Gene expression variation in Arabidopsis embryos at single-nucleus resolution. Kao P, Schon MA, Mosiolek M, Enugutti B, Nodine MD. Development. 2021 148(13):dev199589.

Crosstalk between H2A variant-specific modifications impacts vital cell functions. Schmücker A, Lei B, Lorković ZJ, Capella M, Braun S, Bourguet P, Mathieu O, Mechtler K, Berger F. PLoS Genet. 2021 17(6):e1009601.

Application of expansion microscopy on developing Arabidopsis seeds. Kao P, Nodine MD. Methods Cell Biol. 2021;161:181-195.

Epigenetic reprogramming rewires transcription during the alternation of generations in Arabidopsis. Borg M, Papareddy RK, Dombey R, Axelsson E, Nodine MD, Twell D, Berger F. Elife. 2021 10:e61894.

Polyploidy-associated paramutation in Arabidopsis is determined by small RNAs, temperature, and allele structure. Bente H, Foerster AM, Lettner N, Mittelsten Scheid O. PLoS Genet. 2021 17(3):e1009444.

The chromatin remodeler DDM1 prevents transposon mobility through deposition of histone variant H2A.W. Osakabe A, Jamge B, Axelsson E, Montgomery SA, Akimcheva S, Kuehn AL, Pisupati R, Lorković ZJ, Yelagandula R, Kakutani T, Berger F.  Nat Cell Biol. 2021 23(4):391-400.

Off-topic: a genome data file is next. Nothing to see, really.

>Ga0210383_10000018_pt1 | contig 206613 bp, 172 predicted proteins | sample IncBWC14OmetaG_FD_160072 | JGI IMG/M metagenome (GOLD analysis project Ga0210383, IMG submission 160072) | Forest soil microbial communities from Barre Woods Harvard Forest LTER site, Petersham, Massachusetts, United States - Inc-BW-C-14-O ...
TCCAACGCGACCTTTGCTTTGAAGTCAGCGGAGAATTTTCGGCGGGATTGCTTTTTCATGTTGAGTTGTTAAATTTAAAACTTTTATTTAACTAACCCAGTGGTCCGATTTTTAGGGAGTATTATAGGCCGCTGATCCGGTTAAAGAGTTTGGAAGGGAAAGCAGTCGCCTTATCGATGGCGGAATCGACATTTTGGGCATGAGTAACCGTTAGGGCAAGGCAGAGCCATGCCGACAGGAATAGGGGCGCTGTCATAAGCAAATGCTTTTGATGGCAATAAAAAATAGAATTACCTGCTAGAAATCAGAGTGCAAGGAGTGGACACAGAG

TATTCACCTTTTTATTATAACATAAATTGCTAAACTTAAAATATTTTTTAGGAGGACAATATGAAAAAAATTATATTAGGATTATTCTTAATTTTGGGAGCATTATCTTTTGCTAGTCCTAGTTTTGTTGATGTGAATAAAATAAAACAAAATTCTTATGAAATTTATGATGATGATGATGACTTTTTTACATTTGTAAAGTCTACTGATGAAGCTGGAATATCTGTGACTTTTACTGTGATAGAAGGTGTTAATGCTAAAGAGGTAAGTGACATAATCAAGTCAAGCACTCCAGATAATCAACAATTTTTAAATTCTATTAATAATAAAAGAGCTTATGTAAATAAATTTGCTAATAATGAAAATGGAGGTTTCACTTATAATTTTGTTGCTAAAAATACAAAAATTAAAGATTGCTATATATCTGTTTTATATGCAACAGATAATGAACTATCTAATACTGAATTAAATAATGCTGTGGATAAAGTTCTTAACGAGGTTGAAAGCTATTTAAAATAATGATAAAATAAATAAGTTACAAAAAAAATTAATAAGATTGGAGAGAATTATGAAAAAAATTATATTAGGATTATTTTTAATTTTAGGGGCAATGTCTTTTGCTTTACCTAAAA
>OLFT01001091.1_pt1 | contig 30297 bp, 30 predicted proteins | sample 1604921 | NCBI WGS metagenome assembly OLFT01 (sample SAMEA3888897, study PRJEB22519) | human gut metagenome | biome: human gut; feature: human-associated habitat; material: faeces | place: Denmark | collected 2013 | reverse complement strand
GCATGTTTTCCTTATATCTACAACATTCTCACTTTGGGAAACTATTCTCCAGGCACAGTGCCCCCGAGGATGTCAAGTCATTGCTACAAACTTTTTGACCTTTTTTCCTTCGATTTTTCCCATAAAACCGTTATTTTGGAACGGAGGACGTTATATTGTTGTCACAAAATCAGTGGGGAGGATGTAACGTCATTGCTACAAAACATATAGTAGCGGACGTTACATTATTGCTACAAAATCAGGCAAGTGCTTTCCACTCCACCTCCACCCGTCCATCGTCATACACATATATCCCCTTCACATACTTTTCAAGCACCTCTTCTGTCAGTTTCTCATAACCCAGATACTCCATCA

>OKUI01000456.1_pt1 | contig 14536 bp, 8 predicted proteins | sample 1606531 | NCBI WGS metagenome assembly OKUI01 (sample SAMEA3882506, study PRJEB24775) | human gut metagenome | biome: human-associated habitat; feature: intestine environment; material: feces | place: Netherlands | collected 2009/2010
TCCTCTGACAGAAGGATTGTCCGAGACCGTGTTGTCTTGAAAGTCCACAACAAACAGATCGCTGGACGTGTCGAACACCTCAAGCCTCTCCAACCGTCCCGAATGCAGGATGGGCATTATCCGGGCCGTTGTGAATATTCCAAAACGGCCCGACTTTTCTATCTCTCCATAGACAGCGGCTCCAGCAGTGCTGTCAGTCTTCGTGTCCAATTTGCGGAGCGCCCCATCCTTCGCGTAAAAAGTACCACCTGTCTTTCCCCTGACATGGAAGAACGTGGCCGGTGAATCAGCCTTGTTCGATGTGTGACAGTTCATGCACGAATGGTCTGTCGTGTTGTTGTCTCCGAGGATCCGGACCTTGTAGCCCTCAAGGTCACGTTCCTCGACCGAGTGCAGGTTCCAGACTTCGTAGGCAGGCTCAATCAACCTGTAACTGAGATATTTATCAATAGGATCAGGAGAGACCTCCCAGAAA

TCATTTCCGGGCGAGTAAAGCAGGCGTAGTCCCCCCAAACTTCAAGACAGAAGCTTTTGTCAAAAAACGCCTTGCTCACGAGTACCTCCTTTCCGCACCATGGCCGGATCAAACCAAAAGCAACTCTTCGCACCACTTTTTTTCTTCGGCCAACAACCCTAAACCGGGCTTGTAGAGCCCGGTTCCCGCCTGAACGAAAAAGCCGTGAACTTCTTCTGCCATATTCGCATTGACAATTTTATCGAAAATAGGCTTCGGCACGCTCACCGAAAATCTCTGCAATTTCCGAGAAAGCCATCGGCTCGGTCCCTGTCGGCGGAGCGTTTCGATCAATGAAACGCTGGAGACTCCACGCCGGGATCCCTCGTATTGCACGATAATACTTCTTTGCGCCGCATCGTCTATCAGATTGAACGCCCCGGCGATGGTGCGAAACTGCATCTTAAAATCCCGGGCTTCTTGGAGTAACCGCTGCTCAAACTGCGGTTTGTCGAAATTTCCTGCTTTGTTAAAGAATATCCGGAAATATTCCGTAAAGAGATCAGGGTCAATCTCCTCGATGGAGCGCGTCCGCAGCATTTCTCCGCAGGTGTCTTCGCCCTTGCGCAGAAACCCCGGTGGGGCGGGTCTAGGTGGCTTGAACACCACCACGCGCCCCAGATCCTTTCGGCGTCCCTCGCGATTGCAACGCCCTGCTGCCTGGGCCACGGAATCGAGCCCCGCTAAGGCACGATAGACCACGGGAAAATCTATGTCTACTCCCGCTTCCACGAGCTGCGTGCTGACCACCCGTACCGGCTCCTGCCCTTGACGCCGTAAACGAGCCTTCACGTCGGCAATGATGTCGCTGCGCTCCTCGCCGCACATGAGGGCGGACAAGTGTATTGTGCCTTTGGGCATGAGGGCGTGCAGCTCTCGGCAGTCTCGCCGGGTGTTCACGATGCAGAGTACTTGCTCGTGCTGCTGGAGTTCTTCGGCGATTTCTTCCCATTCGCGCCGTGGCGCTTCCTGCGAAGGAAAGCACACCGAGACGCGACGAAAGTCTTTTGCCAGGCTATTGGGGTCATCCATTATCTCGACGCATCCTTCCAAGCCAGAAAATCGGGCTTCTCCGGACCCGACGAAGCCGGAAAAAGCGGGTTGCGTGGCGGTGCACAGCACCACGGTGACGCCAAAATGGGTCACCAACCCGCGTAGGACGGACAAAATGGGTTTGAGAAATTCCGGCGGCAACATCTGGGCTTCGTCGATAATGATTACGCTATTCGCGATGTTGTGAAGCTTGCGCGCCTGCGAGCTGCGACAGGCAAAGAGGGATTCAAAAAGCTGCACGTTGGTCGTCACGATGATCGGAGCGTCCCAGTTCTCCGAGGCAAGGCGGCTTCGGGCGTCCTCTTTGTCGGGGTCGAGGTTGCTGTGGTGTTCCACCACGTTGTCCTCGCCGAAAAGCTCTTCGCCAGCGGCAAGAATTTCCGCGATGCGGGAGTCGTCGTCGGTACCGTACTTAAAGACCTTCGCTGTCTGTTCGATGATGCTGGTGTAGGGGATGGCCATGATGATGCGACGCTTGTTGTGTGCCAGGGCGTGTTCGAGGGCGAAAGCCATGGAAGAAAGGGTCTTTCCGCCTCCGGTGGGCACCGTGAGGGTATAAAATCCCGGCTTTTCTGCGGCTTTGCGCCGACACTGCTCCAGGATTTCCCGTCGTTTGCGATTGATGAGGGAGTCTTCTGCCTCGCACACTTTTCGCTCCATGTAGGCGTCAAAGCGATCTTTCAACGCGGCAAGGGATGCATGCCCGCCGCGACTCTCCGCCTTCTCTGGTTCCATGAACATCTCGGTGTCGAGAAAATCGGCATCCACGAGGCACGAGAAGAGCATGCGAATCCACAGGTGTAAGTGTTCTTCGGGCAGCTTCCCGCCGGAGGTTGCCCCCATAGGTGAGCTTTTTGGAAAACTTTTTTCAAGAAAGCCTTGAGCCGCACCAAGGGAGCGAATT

Signatures of antagonistic pleiotropy in a bacterial flagellin epitope. Parys K, Colaianni NR, Lee HS, Hohmann U, Edelbacher N, Trgovcevic A, Blahovska Z, Lee D, Mechtler A, Muhari-Portik Z, Madalinski M, Schandry N, Rodríguez-Arévalo I, Becker C, Sonnleitner E, Korte A, Bläsi U, Geldner N, Hothorn M, Jones CD, Dangl JL, Belkhadir Y. Cell Host Microbe. 2021 29(4):620-634.e9.

Autophagy mediates temporary reprogramming and dedifferentiation in plant somatic cells Rodriguez E, Chevalier J, Olsen  J, Ansbøl  J, Kapousidou  V, Zuo  Z, Svenning  S, Loefke  C, Koemeda  S, Serrano Drozdowskyj  P, Jez  J, Durnberger  G, Kuenzl  F, Schutzbier  M, Mechtler  K, Nagel Ebstrup  E, Lolle  S, Dagdas  Y, Petersen M. EMBO J (2020).

Chromatin Organization in Early Land Plants Reveals an Ancestral Association between H3K27me3, Transposons, and Constitutive Heterochromatin. Montgomery SA et al. [2020], Current Biology 30:4, 573-588.e7